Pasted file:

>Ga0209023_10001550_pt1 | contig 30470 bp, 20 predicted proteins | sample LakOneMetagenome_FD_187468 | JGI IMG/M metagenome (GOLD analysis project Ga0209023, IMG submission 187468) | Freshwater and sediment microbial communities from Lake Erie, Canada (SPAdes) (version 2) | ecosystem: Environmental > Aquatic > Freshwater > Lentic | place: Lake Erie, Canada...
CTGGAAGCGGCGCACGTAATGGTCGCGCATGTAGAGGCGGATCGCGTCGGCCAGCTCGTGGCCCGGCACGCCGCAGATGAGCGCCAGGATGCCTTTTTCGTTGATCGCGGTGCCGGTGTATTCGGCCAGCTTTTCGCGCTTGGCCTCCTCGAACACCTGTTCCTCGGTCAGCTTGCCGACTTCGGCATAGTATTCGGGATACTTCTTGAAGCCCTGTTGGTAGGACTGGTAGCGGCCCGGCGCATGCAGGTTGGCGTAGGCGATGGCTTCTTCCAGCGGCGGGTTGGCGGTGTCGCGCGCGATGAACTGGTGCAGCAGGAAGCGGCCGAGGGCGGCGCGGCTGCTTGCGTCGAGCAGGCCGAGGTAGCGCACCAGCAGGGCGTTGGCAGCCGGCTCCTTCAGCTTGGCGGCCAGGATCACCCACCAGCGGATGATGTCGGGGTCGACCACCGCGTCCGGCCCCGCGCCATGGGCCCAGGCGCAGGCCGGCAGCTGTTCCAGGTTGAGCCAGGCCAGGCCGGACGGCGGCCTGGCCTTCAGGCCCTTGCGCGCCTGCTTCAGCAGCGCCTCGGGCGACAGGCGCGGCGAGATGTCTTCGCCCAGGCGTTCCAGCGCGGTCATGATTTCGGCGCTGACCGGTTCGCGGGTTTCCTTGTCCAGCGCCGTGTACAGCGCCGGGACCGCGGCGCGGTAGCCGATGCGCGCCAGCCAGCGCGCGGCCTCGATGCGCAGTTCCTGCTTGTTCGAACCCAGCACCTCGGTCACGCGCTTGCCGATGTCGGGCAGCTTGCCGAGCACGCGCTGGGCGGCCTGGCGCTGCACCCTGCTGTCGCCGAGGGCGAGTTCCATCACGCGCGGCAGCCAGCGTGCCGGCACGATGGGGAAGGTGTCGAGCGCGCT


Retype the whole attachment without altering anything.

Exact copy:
>Ga0209023_10001550_pt1 | contig 30470 bp, 20 predicted proteins | sample LakOneMetagenome_FD_187468 | JGI IMG/M metagenome (GOLD analysis project Ga0209023, IMG submission 187468) | Freshwater and sediment microbial communities from Lake Erie, Canada (SPAdes) (version 2) | ecosystem: Environmental > Aquatic > Freshwater > Lentic | place: Lake Erie, Canada...
CTGGAAGCGGCGCACGTAATGGTCGCGCATGTAGAGGCGGATCGCGTCGGCCAGCTCGTGGCCCGGCACGCCGCAGATGAGCGCCAGGATGCCTTTTTCGTTGATCGCGGTGCCGGTGTATTCGGCCAGCTTTTCGCGCTTGGCCTCCTCGAACACCTGTTCCTCGGTCAGCTTGCCGACTTCGGCATAGTATTCGGGATACTTCTTGAAGCCCTGTTGGTAGGACTGGTAGCGGCCCGGCGCATGCAGGTTGGCGTAGGCGATGGCTTCTTCCAGCGGCGGGTTGGCGGTGTCGCGCGCGATGAACTGGTGCAGCAGGAAGCGGCCGAGGGCGGCGCGGCTGCTTGCGTCGAGCAGGCCGAGGTAGCGCACCAGCAGGGCGTTGGCAGCCGGCTCCTTCAGCTTGGCGGCCAGGATCACCCACCAGCGGATGATGTCGGGGTCGACCACCGCGTCCGGCCCCGCGCCATGGGCCCAGGCGCAGGCCGGCAGCTGTTCCAGGTTGAGCCAGGCCAGGCCGGACGGCGGCCTGGCCTTCAGGCCCTTGCGCGCCTGCTTCAGCAGCGCCTCGGGCGACAGGCGCGGCGAGATGTCTTCGCCCAGGCGTTCCAGCGCGGTCATGATTTCGGCGCTGACCGGTTCGCGGGTTTCCTTGTCCAGCGCCGTGTACAGCGCCGGGACCGCGGCGCGGTAGCCGATGCGCGCCAGCCAGCGCGCGGCCTCGATGCGCAGTTCCTGCTTGTTCGAACCCAGCACCTCGGTCACGCGCTTGCCGATGTCGGGCAGCTTGCCGAGCACGCGCTGGGCGGCCTGGCGCTGCACCCTGCTGTCGCCGAGGGCGAGTTCCATCACGCGCGGCAGCCAGCGTGCCGGCACGATGGGGAAGGTGTCGAGCGCGCT